Henry Mabb

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Henry Liddell Mabb (January 24, 1872—1961[1]) was a politician, Mountie, and rancher who lived in Manitoba, Canada.

Born at Hull in Yorkshire, England,[2] Henry was christened at Holy Trinity Church.[citation needed] He was the son of Henry Liddell Mabb, Sr. and Ellen Holder, both of whom were born and raised in Yorkshire, England.[2] The eldest child among 12, Henry Mabb, jr. lived an exceptional life in three countries.

Sometime in the late 19th century, Henry Liddell Mabb Sr. relocated the family to Antwerp, Belgium. They settled in the British ex-pat community and were congregants at the Chapelle des Tanneurs, which had served as the place of worship for Anglicans (Church of England) in Antwerp since 1821. Several of his brothers and sisters were christened in the chapel.[citation needed] Henry was also educated at the Athénée Royal.[2] He studied and reputedly mastered 4 languages while living in Belgium.

The Mabb family appears to have moved back to England, where brother Stanley Holder Mabb was born at Sutton in 1886.[citation needed] The family moved to Canada in spring of 1887,[2] with Winnipeg as their ultimate destination. However, according to a 1911 census document, for some reason Henry indicates he immigrated to Canada in 1890. Other family testimonials suggest the senior Mabb family might have made its way into Canada and specifically Manitoba from the United States, but there is no documentation to support this.

Young Henry served the Dominion of Canada as a constable in the North-West Mounted Police (N.W.M.P.) from 1890 to 1895. Engaging in 300 mile treks over the prairies, Mabb's mastery of languages permitted him to develop fluency in Cree and Sioux.[3] Some newspaper accounts suggest Mabb was involved as a translator in talks between representatives of the Crown and Sitting Bull.[4] He was fully engaged in service for 5 years until discharged with honours in 1895.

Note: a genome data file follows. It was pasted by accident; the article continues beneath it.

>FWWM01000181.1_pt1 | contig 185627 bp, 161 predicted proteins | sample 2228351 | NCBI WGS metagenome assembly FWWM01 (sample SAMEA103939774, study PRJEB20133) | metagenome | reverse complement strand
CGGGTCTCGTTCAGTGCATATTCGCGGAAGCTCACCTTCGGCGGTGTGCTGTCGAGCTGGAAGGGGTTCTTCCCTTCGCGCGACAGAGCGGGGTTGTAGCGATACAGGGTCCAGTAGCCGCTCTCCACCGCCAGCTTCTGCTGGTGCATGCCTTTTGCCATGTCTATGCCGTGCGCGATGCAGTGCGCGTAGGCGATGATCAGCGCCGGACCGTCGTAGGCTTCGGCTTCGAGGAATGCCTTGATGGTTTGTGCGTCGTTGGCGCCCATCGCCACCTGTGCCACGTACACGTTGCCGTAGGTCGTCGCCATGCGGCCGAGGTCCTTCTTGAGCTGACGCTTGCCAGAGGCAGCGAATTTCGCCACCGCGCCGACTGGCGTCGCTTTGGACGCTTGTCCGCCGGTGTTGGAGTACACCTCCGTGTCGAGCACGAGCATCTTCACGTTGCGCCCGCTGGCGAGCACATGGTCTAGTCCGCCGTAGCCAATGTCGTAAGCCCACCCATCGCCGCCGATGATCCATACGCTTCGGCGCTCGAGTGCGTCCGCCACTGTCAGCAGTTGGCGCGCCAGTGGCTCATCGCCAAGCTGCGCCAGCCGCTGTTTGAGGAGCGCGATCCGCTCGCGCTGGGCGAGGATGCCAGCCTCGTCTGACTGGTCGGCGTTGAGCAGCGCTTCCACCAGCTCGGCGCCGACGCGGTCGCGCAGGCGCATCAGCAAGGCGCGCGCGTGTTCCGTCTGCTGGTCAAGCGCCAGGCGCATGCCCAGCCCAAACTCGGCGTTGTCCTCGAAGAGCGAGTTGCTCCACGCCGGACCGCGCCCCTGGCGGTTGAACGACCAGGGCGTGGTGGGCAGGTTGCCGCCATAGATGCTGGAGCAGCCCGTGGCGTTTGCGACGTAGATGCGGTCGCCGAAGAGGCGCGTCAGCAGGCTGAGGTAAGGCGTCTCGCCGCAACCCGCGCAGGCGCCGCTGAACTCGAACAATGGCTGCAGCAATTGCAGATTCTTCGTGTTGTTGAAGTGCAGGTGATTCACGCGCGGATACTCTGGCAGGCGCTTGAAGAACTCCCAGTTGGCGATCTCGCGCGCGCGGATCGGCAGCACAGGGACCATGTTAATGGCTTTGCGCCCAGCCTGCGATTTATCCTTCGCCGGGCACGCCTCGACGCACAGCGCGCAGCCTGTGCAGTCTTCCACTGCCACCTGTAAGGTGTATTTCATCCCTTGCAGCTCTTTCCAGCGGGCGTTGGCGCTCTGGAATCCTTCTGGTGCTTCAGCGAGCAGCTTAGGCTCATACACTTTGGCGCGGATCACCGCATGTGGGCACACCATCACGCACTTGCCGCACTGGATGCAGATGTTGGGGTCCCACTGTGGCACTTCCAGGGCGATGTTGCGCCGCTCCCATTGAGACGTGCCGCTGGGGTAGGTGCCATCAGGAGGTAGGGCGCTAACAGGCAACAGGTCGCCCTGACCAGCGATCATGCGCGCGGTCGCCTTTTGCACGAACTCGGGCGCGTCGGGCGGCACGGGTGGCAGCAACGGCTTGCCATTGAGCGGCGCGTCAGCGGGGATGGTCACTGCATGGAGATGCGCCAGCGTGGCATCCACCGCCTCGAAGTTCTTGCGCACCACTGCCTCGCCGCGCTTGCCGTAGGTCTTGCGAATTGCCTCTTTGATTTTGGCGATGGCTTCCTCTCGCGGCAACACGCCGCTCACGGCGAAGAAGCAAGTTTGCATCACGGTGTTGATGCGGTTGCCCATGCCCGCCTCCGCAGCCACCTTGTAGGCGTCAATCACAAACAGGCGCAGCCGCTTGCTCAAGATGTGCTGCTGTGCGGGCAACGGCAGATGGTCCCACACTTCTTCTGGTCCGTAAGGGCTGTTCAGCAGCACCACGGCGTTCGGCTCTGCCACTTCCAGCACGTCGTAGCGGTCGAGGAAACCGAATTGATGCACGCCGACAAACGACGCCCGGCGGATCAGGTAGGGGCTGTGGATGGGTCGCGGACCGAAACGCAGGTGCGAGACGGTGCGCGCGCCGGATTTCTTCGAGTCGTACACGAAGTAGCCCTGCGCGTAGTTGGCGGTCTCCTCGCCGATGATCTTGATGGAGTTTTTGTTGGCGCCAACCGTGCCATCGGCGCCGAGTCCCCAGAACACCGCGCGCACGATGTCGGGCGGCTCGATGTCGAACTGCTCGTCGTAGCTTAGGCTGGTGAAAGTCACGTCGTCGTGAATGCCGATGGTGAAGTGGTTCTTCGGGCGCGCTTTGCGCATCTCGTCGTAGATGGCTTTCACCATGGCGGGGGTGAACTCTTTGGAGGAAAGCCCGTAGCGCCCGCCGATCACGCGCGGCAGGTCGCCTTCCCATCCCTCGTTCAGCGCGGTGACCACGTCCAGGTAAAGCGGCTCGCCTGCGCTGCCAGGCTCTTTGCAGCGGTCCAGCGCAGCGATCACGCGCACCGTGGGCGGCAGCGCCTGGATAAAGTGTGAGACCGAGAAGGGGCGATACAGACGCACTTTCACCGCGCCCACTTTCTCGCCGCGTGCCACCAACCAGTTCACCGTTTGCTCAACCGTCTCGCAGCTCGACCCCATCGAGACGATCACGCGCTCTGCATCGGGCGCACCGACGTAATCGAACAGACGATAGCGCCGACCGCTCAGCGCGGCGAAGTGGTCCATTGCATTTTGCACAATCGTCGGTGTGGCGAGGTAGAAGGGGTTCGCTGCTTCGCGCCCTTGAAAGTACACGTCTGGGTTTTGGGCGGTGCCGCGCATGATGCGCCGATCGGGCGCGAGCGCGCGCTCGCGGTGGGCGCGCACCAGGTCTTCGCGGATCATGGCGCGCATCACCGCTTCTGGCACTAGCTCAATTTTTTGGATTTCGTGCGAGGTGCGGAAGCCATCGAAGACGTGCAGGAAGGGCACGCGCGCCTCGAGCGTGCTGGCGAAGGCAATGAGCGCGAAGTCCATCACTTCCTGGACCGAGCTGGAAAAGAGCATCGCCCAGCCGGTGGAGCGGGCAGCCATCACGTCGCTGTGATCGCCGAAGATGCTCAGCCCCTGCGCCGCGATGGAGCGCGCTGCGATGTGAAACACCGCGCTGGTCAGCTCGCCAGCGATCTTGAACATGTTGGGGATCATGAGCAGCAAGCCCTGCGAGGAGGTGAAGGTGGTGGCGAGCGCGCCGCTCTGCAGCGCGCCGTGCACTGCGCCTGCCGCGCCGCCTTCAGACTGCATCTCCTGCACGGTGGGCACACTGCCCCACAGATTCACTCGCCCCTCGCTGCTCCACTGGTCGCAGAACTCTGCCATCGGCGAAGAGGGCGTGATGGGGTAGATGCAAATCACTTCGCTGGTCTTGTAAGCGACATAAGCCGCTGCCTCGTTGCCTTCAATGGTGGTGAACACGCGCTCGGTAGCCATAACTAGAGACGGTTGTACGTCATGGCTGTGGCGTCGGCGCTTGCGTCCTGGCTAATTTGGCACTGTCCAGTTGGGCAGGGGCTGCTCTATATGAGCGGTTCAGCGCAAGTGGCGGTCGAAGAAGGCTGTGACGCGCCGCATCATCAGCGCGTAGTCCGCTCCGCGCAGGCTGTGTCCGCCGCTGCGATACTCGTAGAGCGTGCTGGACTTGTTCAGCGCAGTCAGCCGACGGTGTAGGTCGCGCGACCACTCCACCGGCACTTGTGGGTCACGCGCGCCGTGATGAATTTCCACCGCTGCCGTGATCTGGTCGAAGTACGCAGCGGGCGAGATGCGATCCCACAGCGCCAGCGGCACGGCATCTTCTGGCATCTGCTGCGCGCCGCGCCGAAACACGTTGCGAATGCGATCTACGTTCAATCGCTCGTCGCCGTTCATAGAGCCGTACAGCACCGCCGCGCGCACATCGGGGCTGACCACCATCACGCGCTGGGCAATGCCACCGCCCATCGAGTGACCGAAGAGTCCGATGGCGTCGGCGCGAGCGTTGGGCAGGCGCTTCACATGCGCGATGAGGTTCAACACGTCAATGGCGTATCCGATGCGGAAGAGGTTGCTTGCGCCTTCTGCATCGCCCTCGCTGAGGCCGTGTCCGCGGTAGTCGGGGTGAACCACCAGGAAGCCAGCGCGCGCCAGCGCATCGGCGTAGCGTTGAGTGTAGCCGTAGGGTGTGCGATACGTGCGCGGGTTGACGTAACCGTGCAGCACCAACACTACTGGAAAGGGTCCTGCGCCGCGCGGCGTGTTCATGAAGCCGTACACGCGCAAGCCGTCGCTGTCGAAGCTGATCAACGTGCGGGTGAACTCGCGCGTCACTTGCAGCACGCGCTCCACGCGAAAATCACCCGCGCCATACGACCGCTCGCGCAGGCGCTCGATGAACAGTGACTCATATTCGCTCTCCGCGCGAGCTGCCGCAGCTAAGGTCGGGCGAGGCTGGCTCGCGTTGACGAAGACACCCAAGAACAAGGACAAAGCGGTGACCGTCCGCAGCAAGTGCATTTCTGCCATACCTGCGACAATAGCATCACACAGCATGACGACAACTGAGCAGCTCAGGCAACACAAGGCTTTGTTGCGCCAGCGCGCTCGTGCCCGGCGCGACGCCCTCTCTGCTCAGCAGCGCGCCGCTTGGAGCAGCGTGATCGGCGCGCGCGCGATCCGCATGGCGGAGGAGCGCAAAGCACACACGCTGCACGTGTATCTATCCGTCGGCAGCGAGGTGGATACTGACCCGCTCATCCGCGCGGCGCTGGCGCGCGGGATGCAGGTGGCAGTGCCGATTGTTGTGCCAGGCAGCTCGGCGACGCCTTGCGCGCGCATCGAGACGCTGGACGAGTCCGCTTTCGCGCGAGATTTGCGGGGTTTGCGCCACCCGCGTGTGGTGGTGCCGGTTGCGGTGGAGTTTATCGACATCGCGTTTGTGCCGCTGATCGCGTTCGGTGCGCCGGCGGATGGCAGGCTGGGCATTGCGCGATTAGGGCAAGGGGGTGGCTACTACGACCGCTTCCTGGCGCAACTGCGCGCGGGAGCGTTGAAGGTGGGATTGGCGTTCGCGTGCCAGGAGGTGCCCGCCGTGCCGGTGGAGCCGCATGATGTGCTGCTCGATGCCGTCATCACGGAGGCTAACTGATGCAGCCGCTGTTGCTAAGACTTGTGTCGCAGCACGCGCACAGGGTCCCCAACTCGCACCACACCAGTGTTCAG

During his political career, he lived in Fisher Branch, Manitoba. He was elected to the Manitoba legislature in the 1920 provincial election,[1] defeating two Liberal candidates in the constituency of Fisher. Mabb was elected as an "independent Farmer" candidate, and served with the opposition Independent-Farmer bloc for the next two years.

He served in the Legislative Assembly of Manitoba from 1920 to 1922. Unlike others in the Independent-Farmer bloc, Mabb did not run for the United Farmers of Manitoba in the 1922 provincial election. Nicholas Bachynsky received the UFM nomination, while Mabb ran for re-election as an independent candidate. Bachynsky won by 327 votes.[1]

Mabb later joined the Conservative Party, and challenged Bachynsky again in the 1927 election. He lost[1] by 444 votes.

In addition to working the land as a rancher, Mabb was employed by the Crown as a homestead inspector in northern Manitoba, between the lakes.

Henry Liddell Mabb was married twice, first to Bertha May Mullett (1872—1904),[3] then, in 1905, to Clara Bird.[2] Mabb was honoured by the RCMP Veteran's Association in 1955, marking the 60th anniversary of his discharge from the N.W.M.P. He died in 1961.


  1. ^ a b c d "MLA Biographies - Deceased". Legislative Assembly of Manitoba. 
  2. ^ a b c d e Chambers, Ernest J (1921). Canadian Parliamentary Guide. 
  3. ^ a b "Henry Liddell Mabb (1872-1961)". Memorable Manitobans. Manitoba Historical Society. Retrieved 2012-01-08. |
  4. ^ "He talked with Chief Sitting Bull". Winnipeg Tribune. 30 August 1955.